If your business doesn’t have a Disaster Recovery Plan (DRP) in place or you’re looking to upgrade your current plan, strap in because, in today’s blog, we are talking all about DRPs. We will teach you how to begin putting these types of plans together and what they should include. So, let’s get started!
What is a Disaster Recovery Plan?
Let’s get the first important question out of the way—what is a Disaster Recovery Plan (DRP)? Well, DRPs are complex documents that contain a wealth of information about the IT operations of an enterprise, formatted in a way to help businesses quickly and efficiently respond to technological disasters such as data breaches. A DRP captures all the information that describes an organization’s ability to withstand a disaster and the processes that must be followed to achieve disaster recovery. In simple terms, it’s a giant guide that your company can follow if and when something bad happens.
A DRP is so important for every business because, in this digital age, an organization’s digital data is practically its lifeline. Think of how much information and how many assets each organization holds digitally. On top of that, many businesses operations are partially or wholly digital, meaning everything relies on a smooth, working technical system. But cyber threats are also increasing. And then there are things like natural disasters, power outages, hardware failures, the list goes on. So much can go wrong, so businesses need to be prepared for these potential events to get back up and running as quickly as possible. That’s where a DRP comes in. It helps provide a process that business leaders and employees can follow in an organized and efficient way in an emergency.
How to Put Together a Disaster Recovery Plan
Now that we understand the importance of a DRP, let’s learn how to put one together.
1 – Include Relevant Systems
The first step in creating a DRP is to identify and include all relevant systems in your plan. A DRP is focused on technical systems. It doesn’t take into consideration any non-IT, personnel, Human Resources, or real estate-related disasters. Areas that should be taken into consideration include:
- Network Infrastructure
- Servers Infrastructure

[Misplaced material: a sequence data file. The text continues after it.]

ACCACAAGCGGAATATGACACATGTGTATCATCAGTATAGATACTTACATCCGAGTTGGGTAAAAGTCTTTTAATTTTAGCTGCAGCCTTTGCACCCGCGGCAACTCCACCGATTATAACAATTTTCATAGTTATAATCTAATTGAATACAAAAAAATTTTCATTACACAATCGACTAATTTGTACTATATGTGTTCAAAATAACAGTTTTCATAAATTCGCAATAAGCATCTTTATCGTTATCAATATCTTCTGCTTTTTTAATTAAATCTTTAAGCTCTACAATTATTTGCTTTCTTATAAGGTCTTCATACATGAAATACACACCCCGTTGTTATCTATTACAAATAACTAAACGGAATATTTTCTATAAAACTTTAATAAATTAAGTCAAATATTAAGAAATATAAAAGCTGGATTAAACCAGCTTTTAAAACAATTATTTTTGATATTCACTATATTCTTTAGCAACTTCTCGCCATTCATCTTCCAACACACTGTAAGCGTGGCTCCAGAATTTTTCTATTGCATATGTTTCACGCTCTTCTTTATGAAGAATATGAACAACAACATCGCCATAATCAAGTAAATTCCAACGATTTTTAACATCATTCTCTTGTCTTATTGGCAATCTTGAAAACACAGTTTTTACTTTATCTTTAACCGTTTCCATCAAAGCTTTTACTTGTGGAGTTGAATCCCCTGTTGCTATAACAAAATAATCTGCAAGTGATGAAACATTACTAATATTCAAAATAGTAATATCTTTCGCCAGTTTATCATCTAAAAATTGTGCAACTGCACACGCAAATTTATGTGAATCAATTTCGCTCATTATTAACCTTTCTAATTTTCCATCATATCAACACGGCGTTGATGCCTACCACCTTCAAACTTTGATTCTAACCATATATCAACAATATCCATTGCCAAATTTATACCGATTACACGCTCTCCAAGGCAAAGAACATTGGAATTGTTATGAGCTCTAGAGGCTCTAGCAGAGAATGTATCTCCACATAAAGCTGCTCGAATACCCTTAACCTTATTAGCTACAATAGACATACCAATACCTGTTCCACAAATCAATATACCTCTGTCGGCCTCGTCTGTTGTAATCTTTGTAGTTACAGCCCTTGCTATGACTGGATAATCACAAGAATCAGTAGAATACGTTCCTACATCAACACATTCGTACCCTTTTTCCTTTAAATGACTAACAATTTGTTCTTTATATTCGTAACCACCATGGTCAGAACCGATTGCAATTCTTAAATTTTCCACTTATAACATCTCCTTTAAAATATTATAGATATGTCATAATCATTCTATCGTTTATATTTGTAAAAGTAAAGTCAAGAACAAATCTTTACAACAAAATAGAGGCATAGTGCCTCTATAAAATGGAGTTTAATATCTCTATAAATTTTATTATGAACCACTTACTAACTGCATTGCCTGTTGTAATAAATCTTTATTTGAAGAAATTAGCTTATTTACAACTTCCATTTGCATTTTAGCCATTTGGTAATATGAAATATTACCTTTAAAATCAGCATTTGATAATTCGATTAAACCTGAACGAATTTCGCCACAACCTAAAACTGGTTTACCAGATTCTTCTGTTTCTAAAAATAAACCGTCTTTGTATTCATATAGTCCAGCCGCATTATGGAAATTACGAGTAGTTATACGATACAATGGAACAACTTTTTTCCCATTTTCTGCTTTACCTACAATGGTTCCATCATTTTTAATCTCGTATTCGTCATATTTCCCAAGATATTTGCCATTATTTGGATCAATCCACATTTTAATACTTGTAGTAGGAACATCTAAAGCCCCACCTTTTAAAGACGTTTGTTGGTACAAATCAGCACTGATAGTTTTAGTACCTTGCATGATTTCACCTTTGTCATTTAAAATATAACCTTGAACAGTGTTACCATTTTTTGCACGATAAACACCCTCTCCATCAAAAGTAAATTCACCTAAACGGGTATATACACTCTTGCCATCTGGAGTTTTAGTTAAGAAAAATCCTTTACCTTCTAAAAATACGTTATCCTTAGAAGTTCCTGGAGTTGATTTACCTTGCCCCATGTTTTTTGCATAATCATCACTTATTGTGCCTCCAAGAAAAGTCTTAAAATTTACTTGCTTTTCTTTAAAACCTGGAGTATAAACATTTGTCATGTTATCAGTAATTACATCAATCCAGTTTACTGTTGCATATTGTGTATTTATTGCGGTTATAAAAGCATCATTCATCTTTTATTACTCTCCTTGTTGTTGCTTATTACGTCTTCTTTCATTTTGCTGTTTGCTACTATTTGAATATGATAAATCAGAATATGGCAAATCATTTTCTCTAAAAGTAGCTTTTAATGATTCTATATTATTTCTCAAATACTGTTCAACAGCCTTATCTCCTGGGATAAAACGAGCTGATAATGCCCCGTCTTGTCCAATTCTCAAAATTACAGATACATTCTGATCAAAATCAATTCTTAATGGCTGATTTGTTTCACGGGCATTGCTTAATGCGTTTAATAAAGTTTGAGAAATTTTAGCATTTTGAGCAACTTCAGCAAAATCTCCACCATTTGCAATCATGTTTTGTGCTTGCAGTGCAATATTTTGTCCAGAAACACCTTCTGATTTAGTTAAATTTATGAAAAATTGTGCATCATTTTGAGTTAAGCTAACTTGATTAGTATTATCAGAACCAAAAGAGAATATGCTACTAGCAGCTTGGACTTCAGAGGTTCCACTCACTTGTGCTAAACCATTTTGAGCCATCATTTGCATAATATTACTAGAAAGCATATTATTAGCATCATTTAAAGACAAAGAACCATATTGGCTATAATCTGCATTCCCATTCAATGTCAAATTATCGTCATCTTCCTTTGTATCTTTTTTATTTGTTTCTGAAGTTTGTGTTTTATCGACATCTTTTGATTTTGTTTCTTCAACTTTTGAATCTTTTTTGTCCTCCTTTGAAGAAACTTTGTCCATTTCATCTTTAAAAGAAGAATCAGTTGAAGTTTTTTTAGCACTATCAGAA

- Telephony System
- Data Storage and Backup Systems
- Data Output Devices
- End-user Computers
- Software Systems
- Database Systems
- IT Documentation
Listing out these systems will provide a roadmap of what to check on in the event of an emergency when the pressure is high and efficiency is critical.
2 – Create Teams and Responsibilities
The next crucial step in creating any DRP is to determine teams and identify responsibilities. Different groups will be necessary to assist the IT department in restoring normal functionality to the organization. This will go from the top of the executive suite to employees assisting with communications or finance. Potential teams that you should determine if your business needs in its DRP include:
- Disaster Recovery Lead(s)
- Disaster Management Team
- Facilities Team
- Network Team
- Server Team
- Applications Team
- Operations Team
- Management Team
- Communications Team
- Finance Team
You should list out responsibilities for each team. For example, the Disaster Recovery Lead will likely have tasks that include determining that a disaster has occurred and triggering the DRP process, initiating communication of the disaster to other leaders and teams, overseeing all other DRP teams, updating business leaders throughout the DRP process, and more. On the other hand, the Communications Team will likely have tasks such as reaching out to the media if necessary, notifying the relevant authorities, communicating with affected individuals or business partners, and more. The more detailed and specific the tasks are, the more likely each team will have clarity for their role during an emergency, making everything run more smoothly.
3 – Develop a Disaster Recovery Call Tree
After determining what types of DRP teams and tasks your organization will have, you should create a DR Call Tree so that the DR Lead can quickly and easily initiate the DRP by getting in touch with each team leader and individual. You can add as many levels as necessary for effective communication at your organization.